What’s it like to be Eran Zahavi?
“I think I like it. It’s fun. Sometimes it’s a day to day challenge with a lot of pressure. But I would never say that I’ve had enough even though there are some days that I’d like to be able to do certain things without anyone staring and looking at me. But let’s be honest, it won’t be like this for many more years. It will be like this when I’m playing football. After that it will calm down for sure. One day there will be another Israeli football star and that’s how it will be.”
Zahavi off of the pitch:
“Sometimes I’m sitting with some people and they say that on the pitch they’re sure I’m a bit of a hotshot and stuff like that. Then they come and sit with me and talk to me for 10 minutes and they understand that I’m a totally different person than I am on the pitch. Off of the field of play I’m a normal person that lives a normal life with a family and three children. I have a great relationship with them and not just with them but also with my mother and my brother.
“I remember when my mother would take me to practice at 6am to Hod HaSharon for an extra morning practice session and then to school. She didn’t want me to sleep there so every time she would take me at 6am and that was her sacrifice for me. But even for me as a 15 year old it wasn’t easy to get up at that hour. My brother was also a footballer but didn’t have the same goals as I did, though he was no less of a player than me. If you spoke to him now he knows that I was more obsessive about football. It was my dream to be a footballer from a very young age and I’m very happy that they helped me reach my goal. I don’t know how many children would be ready to make the same sacrifices that I did today.”
Does your son Roy know how to talk yet?
“The morning before a match he gives me a hug and a kiss and tells me, ‘Daddy score some goals’ he kicks the ball and says ‘Pew, Pew’. It’s the most amazing thing in the world to see. He is beginning to get the picture and when all kinds of kids come over to take pictures with me he is a bit embarrassed. He grabs my hand and takes hold of me. But on the other hand he tells me, ‘Daddy let’s go to the mall, there are children who want to take pictures with you’. When he says these types of things I know that he understands everything that is going on.”
On being the captain of Maccabi Tel Aviv:
“I didn’t ask to be captain. I believe they chose me because the role suits me, knowing that I can set an example for the other players and by setting an example on the pitch. I think being the captain means much more than just the armband. When Sheran Yeini was captain last year I helped him a lot with many things and I know exactly what he did in our lockerroom and what he gave to the club from a professional standpoint. I had a good guide and teacher. Sheran’s still a better captain than me and I have plenty to improve upon. But slowly I believe I’ll close the gap, of course that’s if he doesn’t come back. I just have to appreciate the fact that they gave me the captaincy of Maccabi Tel Aviv which I believe is one of the most respected roles in all of Israeli football.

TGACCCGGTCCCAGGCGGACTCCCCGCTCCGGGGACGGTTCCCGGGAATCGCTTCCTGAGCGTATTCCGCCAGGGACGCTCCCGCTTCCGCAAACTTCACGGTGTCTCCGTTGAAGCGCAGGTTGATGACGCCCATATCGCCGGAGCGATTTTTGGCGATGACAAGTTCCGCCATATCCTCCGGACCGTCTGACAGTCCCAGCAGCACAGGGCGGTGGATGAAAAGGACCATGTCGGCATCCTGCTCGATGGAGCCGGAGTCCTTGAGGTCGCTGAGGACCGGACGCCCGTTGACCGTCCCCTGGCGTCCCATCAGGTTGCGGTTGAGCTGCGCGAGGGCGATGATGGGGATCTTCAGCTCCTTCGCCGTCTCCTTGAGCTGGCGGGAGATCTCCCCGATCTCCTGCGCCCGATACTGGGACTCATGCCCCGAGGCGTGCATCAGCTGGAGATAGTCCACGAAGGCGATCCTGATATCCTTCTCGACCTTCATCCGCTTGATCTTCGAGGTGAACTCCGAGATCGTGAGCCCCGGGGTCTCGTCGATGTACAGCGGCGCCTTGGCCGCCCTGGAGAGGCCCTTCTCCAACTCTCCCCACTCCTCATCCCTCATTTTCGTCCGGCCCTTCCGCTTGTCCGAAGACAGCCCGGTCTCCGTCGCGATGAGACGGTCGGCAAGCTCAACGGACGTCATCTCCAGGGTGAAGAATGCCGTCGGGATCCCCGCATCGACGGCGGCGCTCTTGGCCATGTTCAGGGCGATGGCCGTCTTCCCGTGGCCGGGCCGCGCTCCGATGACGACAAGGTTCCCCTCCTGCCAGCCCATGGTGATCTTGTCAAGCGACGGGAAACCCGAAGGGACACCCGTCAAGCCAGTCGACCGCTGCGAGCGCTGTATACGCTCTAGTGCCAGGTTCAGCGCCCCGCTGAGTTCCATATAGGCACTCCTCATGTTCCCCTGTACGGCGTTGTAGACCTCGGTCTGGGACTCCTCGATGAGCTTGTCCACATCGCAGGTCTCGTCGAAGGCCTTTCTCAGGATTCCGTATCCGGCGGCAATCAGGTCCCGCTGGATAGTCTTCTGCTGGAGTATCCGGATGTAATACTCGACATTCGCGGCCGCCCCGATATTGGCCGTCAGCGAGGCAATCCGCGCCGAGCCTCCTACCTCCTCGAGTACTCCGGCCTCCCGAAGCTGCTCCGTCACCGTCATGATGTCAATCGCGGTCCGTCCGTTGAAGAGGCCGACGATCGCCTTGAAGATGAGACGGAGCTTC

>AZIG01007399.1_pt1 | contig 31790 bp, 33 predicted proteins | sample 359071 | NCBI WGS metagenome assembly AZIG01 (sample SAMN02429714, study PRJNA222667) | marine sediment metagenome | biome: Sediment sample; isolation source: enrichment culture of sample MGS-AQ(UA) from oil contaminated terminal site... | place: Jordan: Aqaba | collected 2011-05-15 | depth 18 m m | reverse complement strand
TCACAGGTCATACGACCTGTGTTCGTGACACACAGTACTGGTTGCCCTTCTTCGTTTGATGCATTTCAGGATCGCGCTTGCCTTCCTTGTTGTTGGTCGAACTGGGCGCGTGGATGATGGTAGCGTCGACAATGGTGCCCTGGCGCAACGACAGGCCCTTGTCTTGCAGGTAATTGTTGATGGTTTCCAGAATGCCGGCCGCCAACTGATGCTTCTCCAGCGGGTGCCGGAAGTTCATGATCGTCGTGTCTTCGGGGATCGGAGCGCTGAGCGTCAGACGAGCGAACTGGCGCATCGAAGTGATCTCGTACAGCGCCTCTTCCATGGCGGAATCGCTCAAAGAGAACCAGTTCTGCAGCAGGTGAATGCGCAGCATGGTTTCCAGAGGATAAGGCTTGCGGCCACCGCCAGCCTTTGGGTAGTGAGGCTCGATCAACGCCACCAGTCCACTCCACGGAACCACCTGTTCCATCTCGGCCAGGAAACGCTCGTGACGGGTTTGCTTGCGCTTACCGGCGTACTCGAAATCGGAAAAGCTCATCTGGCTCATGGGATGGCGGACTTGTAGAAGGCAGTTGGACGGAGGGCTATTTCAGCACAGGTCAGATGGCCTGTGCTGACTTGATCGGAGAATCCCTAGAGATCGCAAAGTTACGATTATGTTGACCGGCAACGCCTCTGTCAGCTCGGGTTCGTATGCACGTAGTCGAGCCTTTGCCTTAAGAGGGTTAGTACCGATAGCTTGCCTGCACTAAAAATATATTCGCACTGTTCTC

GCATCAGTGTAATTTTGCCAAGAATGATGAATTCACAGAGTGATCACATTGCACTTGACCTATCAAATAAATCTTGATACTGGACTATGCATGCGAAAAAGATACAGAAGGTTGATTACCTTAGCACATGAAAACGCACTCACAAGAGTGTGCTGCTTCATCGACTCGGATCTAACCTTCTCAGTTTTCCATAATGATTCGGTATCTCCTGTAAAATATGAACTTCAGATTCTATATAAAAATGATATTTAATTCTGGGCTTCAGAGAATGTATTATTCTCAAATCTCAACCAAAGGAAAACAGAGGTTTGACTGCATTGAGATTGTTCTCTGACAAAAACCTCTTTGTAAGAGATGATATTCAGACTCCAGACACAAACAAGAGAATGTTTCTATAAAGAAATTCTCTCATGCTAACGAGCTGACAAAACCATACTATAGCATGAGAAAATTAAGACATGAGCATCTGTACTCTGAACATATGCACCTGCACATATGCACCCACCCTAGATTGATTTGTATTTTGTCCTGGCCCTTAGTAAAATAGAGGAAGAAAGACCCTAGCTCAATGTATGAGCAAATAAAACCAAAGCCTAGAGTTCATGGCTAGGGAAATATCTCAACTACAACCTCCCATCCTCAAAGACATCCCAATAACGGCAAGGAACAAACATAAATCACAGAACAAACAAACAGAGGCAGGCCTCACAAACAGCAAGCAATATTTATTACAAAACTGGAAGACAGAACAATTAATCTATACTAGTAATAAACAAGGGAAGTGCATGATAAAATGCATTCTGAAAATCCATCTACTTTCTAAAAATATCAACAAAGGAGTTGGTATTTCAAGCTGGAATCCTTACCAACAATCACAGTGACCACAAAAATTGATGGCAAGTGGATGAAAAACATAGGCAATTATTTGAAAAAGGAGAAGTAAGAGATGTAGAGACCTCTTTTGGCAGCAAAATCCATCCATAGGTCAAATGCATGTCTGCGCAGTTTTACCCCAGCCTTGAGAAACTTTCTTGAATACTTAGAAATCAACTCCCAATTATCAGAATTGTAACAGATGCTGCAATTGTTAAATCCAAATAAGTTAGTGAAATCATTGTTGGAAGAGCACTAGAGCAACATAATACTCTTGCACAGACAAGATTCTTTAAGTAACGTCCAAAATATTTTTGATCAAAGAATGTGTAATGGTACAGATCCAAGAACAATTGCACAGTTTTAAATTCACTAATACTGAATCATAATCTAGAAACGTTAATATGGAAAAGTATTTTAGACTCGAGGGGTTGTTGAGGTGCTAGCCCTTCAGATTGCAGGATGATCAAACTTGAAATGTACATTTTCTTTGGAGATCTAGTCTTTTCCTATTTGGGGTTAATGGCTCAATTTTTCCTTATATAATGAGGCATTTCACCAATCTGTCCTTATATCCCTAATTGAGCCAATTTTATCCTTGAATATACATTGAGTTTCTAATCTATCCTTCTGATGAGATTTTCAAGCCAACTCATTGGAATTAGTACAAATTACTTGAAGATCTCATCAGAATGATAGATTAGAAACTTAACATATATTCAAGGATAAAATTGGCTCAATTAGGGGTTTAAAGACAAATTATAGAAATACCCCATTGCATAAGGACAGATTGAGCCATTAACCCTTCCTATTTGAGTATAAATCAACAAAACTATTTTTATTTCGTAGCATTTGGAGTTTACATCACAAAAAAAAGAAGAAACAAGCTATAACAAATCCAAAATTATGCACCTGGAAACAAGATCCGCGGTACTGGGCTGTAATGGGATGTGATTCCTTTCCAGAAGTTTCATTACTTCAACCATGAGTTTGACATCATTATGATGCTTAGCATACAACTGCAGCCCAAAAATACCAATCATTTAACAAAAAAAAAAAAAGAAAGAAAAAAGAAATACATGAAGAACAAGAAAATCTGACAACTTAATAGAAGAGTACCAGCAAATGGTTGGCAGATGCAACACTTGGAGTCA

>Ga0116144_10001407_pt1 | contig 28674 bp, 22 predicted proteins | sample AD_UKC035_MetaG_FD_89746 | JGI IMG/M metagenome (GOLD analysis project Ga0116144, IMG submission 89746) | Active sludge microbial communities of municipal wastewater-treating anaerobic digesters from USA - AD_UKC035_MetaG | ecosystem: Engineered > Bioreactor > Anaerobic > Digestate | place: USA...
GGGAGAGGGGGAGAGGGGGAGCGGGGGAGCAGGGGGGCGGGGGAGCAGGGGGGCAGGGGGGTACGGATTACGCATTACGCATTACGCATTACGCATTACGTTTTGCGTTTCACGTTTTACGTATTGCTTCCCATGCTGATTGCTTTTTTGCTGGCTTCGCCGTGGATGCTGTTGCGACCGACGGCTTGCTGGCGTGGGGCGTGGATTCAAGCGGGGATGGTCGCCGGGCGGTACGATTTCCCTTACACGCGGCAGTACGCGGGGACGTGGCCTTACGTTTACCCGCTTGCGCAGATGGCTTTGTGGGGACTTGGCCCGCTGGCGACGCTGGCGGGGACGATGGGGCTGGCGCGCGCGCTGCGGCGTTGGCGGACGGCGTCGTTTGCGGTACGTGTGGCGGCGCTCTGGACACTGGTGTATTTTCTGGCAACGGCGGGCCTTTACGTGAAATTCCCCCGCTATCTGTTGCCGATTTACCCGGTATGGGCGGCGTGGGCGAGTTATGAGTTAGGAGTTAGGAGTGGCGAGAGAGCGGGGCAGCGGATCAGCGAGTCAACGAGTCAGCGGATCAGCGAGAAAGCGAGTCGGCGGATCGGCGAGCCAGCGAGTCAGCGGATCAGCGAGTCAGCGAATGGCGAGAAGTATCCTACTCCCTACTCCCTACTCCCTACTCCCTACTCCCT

Maccabi advancing to the Champions League Group Stages:
“Very exciting. I can tell you that I was obsessed with the Champions League. Last year when we didn’t make it into Europe I was very upset. I believe that this is a competition that if one hasn’t experienced, then they don’t understand everything that goes on around it and the energy that is within the tournament. The matches are played in the largest stadiums in the world at the highest level of play and if there was a dream that you had as a child this was it.
I realized the dream to advance to the Champions League with Maccabi Tel Aviv because that was a goal that I had set for myself. If we didn’t make it into the Champions League last year then we knew we would have to win the league again in order to have the opportunity to play for it and that in itself is a goal. I’m happy that we achieved the goal but for me personally it has given me even more of an appetite to make it there all the time, not to advance one year and then have to wait another ten years. I won’t accept that because for me we have to be in the group stages every year and that has to be our goal.”
Are you afraid of the day after football?
“Yes many times. When I go two weeks without a practice, I go crazy. Every time we had a break my mother would tell me ‘go back to football already’ she couldn’t tolerate me being around because I didn’t have my outlet and if it’s taken away, I don’t know what I would do. I don’t know anything else. I’ve lived this for 23-24 years, practices, matches, to be competitive, to continue to improve. The day after I could do many things and I could maybe make a lot more money, but to get to such a ‘high’, enjoy what you do and realize a dream, this is priceless. I’m not naive and I know that the day after will come and unfortunately it will come quickly. I remember when I made it to the first team ten years ago; the time has gone by so fast. I try to enjoy every single moment that I’m on the pitch and achieve as much as I can because I know that one day it will end and I don’t want to finish with a feeling that I could’ve done more. I want to leave with the feeling that I did the best that I could and that I gave everything for my profession. What will be, only God knows.”
Courtesy Maccabi Tel Aviv Official Website